Tall forest giants reached for the stars whose light grew in intensity as darkness descended upon a primeval landscape. The rainforests in South-East Asia had evolved over a hundred million years ago and this was the nearest I could time-travel into the past. I was in search of a zoological mystery. I was in search of the Colugo.
To be more specific I was after a Malayan Colugo, which with the Philippine Colugo is one of two species to have one of 28 zoological orders of animals all to themselves. Consider that all of the whale and dolphins in the world belong to one zoological order and all of the carnivores (from bears to wolves to lions) belong to another; so for just two species to have a zoological order to themselves is quite special. The Malayan Colugo is not rare. It even occurs in the tiny island state of Singapore. Its range spreads from Myanmar, Indochina, the Malay Peninsula to Borneo and Java. Its distribution points to a time when during periods of glaciations the levels of shallow seas around the island of Borneo had fallen so that these South-East Asian islands and the mainland were connected as one contiguous block of land.
The Colugos are not the only mammals living in the tree tops which are able to glide. Flying squirrels on the continents of America and Eurasia, the scaly-tailed squirrels of Africa and the marsupial gliders of Australia and New Guinea have evolved flaps of skin joining their limbs which enable them to glide. But the Colugos are different. They are the largest of the gliding mammals with a wingspan of 70 cm. Furthermore their ‘wings’ extend right to the tips of the toes and fingers and unusually across all of the tail as well. Thus, of all the gliding mammals, they are the best designed for an aerial life. I was also fascinated by their look, camouflage and body form, which reminded me of the first glimpse of the alien hunter in the film ‘Predator’ starring Arnold Schwarzenegger.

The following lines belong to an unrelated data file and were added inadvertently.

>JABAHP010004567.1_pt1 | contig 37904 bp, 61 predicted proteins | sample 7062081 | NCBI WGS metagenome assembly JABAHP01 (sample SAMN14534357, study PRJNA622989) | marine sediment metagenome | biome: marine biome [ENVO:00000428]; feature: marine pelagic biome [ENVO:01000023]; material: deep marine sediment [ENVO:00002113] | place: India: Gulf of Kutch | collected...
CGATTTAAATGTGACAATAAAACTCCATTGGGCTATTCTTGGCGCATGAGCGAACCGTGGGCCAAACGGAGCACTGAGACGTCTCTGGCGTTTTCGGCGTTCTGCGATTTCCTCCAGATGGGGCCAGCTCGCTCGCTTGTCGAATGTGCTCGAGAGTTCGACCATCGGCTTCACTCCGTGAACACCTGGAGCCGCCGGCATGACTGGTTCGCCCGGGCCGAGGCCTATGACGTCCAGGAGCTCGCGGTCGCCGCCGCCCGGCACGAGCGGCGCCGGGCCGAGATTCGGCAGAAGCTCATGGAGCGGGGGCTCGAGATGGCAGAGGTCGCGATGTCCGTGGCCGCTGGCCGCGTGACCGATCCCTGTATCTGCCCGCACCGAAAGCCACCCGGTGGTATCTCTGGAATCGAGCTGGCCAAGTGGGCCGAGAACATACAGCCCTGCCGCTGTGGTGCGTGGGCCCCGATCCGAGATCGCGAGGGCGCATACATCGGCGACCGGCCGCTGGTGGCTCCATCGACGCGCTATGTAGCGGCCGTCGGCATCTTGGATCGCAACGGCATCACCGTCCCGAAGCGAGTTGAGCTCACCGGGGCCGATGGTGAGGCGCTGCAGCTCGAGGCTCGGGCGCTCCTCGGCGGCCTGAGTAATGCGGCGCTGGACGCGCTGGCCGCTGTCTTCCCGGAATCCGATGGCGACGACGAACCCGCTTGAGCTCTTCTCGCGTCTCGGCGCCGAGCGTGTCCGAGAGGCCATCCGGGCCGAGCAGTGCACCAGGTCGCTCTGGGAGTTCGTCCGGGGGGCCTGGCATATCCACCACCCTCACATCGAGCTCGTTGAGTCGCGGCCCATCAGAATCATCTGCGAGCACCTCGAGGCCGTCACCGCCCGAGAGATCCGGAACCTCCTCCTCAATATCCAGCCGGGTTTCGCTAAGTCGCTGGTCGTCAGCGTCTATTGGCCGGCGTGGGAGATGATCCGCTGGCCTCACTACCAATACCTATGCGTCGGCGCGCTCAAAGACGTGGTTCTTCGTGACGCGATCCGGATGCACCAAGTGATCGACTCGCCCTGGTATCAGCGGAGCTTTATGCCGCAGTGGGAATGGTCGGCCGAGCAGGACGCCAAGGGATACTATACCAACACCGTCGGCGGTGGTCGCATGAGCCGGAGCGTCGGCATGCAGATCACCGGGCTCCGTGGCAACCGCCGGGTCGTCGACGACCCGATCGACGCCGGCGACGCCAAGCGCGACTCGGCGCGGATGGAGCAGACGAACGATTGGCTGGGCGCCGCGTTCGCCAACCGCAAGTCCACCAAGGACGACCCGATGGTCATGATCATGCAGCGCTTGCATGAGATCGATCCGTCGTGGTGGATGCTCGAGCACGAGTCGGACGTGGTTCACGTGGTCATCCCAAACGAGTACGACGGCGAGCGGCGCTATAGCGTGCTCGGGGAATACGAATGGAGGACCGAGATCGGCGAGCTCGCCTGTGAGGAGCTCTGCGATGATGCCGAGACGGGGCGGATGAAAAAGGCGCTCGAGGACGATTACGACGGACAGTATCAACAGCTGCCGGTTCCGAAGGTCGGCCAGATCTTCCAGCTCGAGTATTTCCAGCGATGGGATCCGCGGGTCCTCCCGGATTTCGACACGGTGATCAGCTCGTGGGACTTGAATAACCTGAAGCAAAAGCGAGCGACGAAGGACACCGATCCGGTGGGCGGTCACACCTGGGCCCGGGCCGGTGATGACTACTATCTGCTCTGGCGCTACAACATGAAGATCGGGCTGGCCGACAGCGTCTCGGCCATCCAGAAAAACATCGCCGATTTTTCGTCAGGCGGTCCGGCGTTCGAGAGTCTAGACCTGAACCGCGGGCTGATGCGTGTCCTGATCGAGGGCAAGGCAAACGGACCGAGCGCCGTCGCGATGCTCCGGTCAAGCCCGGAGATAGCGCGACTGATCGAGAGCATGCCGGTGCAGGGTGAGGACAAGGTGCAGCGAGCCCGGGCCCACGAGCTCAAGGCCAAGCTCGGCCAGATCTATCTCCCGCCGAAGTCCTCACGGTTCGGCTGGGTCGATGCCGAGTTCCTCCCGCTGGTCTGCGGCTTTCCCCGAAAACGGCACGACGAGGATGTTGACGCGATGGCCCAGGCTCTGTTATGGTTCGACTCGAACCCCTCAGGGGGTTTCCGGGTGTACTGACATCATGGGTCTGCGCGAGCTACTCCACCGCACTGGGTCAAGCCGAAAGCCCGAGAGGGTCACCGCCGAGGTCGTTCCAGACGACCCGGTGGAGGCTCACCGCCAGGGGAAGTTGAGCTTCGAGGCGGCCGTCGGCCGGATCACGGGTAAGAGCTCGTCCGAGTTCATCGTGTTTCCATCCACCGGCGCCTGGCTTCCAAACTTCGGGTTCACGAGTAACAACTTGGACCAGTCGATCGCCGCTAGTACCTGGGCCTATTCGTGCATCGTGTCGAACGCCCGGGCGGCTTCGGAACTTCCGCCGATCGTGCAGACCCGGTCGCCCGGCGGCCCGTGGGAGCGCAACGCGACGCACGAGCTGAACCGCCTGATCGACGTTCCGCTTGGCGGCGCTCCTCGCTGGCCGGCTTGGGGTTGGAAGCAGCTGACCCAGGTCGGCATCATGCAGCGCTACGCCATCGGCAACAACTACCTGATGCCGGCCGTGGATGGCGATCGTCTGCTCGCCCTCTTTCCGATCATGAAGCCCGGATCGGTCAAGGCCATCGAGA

I was on the island of Borneo: a place so evocative of the rainforest. Sadly though, much of it has been lost in the last century to plantations; more recently to oil palm. The cicadas struck an ear splitting chorus and the last of the diurnal forest birds had fallen silent. I was at Sepilok, a forest reserve better known for its rehabilitation program for Orang Utans. In the morning, visitors throng the viewing areas for the feeding of the Orang Utans that are under rehabilitation. The centre also runs night walks using the same boardwalk used by daytime visitors to take you into the forest. My guide suggested we enter the forest. I countered that we stay on the outer edge and scan the tall trees. In Sri Lanka I was familiar with watching Giant Flying Squirrels and had noticed how they glide from one tall Albizia tree to another in degraded forests. I had a hunch that a Colugo may do so from one of the tall Dipterocarp trees that fringed the forest.
The torch beam sliced through the darkness and quivered and danced along the boles of the forest giants as my guide searched for a Colugo. It did not take long before he spotted one. No, there were two. The one lower down shuffled to the one a few feet higher up and the two interacted. Then we spotted a third. They looked like animals from another world. The strangeness arises from the gliding membrane which is stretched over the tail and cocoons the animal in what seems like a tent-like structure. The guide even saw a flying squirrel on the same tree. The torchlight used by the guide was white light which disturbs mammals (torches with a red filter are best). Conscious of the disturbance, I suggested we move on and listen out for owls.